Biden administration to donate the Pfizer doses this year and next through Covax initiative
(Acting) President Biden’s administration plans to donate 500 million coronavirus vaccine doses produced by Pfizer Inc. to the rest of the world, according to people familiar with the plans.
Pfizer and German partner BioNTech SE confirmed their part of the deal early Thursday, saying 200 million doses would go to other countries this year and 300 million in the first half of next year. The government has the option for additional doses in 2022, the companies said.
White House Covid-19 coordinator Jeff Zients and his team negotiated the deal to buy the doses from Pfizer over the past four weeks, one of the people said. All of those doses will be donated through Covax, the global initiative to help vaccinate developing countries, and they will go to 92 lower-income countries and the African Union.
Jake Sullivan, Mr. Biden’s national security adviser, declined to elaborate on the plans, telling reporters traveling aboard Air Force One that Mr. Biden would make the announcement on Thursday at the Group of Seven summit in the U.K.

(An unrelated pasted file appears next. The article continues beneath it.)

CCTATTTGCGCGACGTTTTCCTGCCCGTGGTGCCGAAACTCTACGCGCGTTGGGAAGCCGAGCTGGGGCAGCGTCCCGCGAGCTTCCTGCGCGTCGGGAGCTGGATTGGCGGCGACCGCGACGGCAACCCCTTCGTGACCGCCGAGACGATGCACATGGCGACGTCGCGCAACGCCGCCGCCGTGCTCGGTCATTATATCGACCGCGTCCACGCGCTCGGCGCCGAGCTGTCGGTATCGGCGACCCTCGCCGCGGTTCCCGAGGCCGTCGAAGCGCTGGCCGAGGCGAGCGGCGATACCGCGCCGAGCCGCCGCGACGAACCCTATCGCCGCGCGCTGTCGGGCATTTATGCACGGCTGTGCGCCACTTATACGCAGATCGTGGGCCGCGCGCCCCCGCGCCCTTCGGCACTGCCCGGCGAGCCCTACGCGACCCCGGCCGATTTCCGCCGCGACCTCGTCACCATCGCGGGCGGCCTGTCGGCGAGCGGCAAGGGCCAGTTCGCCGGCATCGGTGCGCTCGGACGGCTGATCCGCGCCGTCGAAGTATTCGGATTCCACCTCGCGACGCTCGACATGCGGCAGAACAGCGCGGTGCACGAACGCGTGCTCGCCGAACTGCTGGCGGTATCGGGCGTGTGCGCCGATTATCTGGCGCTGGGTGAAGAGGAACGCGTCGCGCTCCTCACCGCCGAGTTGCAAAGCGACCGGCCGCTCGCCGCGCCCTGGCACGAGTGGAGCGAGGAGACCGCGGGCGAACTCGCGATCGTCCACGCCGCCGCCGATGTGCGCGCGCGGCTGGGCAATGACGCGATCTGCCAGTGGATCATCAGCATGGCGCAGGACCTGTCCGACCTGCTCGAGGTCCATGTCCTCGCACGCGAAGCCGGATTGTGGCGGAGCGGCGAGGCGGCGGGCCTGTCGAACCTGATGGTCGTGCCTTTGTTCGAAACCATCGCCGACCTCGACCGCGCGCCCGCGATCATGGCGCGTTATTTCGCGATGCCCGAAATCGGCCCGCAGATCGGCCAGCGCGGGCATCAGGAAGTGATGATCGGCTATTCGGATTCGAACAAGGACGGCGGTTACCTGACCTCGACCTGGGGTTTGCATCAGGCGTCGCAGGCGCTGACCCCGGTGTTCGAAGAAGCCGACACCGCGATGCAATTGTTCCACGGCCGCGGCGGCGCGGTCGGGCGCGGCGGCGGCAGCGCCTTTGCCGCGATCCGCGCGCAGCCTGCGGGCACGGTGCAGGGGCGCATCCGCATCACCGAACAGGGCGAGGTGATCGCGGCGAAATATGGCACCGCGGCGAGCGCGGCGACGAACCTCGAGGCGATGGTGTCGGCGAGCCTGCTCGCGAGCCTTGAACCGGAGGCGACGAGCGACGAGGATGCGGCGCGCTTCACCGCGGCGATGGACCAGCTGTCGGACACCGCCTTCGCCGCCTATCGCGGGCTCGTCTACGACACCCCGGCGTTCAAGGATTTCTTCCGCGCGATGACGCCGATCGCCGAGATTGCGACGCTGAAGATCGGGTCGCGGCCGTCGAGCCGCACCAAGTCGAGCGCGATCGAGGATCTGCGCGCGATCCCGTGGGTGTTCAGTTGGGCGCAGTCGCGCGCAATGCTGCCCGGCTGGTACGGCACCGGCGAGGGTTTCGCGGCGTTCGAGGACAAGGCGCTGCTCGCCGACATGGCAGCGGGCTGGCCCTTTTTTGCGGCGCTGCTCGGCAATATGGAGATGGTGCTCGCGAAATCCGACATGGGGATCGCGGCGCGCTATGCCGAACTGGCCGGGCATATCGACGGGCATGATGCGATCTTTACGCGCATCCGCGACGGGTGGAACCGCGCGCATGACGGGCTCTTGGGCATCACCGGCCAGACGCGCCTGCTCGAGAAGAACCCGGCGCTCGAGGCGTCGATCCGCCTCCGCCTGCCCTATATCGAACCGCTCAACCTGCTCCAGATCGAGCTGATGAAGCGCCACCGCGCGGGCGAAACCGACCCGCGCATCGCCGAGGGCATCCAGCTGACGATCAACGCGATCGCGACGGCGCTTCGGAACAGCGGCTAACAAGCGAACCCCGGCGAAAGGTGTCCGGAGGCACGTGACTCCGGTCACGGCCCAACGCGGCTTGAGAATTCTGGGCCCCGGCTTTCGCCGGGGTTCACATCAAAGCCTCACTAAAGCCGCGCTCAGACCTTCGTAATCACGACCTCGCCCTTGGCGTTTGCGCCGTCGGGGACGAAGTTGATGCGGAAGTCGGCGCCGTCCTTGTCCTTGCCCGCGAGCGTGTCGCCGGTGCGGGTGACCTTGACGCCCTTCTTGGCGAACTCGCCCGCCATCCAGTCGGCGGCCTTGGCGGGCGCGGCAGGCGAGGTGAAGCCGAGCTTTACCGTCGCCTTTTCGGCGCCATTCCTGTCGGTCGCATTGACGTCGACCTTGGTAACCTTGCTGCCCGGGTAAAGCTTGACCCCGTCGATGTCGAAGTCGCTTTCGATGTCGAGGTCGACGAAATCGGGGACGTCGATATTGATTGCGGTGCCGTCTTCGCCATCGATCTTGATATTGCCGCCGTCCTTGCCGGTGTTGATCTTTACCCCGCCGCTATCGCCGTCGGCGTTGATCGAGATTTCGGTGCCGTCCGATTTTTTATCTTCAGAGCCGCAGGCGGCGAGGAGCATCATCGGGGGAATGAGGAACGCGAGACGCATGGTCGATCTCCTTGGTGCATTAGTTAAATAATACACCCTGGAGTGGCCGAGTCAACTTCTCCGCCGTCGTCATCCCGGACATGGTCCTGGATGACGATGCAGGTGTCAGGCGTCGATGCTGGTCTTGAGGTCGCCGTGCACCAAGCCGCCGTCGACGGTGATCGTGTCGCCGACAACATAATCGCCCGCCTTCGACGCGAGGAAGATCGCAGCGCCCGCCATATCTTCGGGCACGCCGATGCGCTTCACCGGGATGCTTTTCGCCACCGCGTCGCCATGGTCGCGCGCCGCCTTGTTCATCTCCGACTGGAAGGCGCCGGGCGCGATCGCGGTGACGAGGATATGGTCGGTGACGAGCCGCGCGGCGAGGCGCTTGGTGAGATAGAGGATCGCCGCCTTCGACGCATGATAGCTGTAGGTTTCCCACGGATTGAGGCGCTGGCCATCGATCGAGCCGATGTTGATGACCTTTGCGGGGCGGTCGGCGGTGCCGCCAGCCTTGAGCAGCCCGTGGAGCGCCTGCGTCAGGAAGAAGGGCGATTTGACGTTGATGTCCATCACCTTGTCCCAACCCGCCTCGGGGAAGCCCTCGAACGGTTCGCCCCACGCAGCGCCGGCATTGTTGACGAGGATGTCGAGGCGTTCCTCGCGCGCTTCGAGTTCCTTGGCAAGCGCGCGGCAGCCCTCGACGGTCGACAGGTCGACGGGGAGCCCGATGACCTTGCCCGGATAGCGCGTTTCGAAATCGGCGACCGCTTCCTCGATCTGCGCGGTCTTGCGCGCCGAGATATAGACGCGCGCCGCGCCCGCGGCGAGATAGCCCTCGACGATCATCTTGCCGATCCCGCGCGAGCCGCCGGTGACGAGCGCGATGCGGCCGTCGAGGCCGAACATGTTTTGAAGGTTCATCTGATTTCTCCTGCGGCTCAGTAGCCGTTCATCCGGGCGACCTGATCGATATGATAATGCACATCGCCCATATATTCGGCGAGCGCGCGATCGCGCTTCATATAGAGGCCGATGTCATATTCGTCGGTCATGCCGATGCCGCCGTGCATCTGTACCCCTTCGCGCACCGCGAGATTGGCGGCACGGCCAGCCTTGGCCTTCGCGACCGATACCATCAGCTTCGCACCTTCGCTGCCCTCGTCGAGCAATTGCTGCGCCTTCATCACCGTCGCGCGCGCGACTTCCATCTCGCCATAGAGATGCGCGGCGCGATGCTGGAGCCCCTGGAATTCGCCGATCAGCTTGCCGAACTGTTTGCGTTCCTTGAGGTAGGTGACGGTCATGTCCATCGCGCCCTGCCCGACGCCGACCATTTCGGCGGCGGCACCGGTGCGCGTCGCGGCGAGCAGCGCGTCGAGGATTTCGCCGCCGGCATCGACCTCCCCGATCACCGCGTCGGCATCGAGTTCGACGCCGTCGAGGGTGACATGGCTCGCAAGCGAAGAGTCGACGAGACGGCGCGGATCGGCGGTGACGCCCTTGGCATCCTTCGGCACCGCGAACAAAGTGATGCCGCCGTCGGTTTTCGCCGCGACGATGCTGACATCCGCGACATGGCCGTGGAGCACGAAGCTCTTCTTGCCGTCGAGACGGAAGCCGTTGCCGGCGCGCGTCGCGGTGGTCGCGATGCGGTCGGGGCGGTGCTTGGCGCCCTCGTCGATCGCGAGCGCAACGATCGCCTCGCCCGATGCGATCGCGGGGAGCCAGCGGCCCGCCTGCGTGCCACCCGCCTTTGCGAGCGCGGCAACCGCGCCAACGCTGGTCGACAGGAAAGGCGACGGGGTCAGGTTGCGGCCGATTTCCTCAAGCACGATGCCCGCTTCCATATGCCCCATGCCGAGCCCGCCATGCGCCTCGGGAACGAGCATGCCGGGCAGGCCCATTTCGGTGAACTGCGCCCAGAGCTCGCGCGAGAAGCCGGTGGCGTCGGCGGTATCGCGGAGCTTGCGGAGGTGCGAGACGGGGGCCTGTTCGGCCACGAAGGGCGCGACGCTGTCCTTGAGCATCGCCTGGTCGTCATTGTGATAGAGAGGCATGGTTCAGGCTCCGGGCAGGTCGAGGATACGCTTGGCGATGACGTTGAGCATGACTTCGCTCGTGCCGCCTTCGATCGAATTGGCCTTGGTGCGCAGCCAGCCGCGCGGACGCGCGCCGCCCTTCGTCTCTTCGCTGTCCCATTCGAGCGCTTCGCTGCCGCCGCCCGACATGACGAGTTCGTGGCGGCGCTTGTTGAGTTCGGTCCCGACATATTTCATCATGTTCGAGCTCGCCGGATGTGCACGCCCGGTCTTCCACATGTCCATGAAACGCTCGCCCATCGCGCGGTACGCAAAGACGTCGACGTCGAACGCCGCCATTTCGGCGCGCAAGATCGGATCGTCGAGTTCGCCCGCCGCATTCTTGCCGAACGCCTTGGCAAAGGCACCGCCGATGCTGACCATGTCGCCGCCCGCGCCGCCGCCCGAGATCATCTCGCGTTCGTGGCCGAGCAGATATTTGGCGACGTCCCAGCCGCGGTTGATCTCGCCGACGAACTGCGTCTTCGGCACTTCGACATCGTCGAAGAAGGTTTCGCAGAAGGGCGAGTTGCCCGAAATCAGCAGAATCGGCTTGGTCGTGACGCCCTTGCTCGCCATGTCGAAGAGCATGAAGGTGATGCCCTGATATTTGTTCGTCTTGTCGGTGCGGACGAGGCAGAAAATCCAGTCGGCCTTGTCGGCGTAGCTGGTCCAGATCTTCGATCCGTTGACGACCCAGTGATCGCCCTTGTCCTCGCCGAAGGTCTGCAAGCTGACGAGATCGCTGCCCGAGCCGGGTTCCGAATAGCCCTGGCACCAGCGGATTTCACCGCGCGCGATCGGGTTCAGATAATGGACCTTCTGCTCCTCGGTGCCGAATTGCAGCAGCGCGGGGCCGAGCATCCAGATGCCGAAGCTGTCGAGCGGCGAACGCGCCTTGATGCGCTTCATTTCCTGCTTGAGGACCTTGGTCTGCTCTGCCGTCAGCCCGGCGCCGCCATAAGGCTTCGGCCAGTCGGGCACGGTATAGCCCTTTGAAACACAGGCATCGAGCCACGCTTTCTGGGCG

Global vaccine diplomacy is expected to be a top issue at the gathering amid outbreaks in countries such as India and Brazil and as many developing countries struggle to inoculate their populations. British Prime Minister Boris Johnson has called on G-7 leaders to commit to vaccinating the entire world by the end of 2022.
The administration is seeking to expand the U.S. government’s role in global vaccinations, following some initial criticism from international aid groups and congressional lawmakers that it was moving too slowly to share supply with other countries.
Spokespeople for Gavi, one of the international health organizations that is leading Covax, and the World Health Organization didn’t respond to requests for comment.
The deal brings the total number of Pfizer doses purchased by the U.S. to 800 million. The new deal prices the doses at a not-for-profit cost, and is separate from earlier supply deals that priced them at $19.50, according to a person familiar with the matter.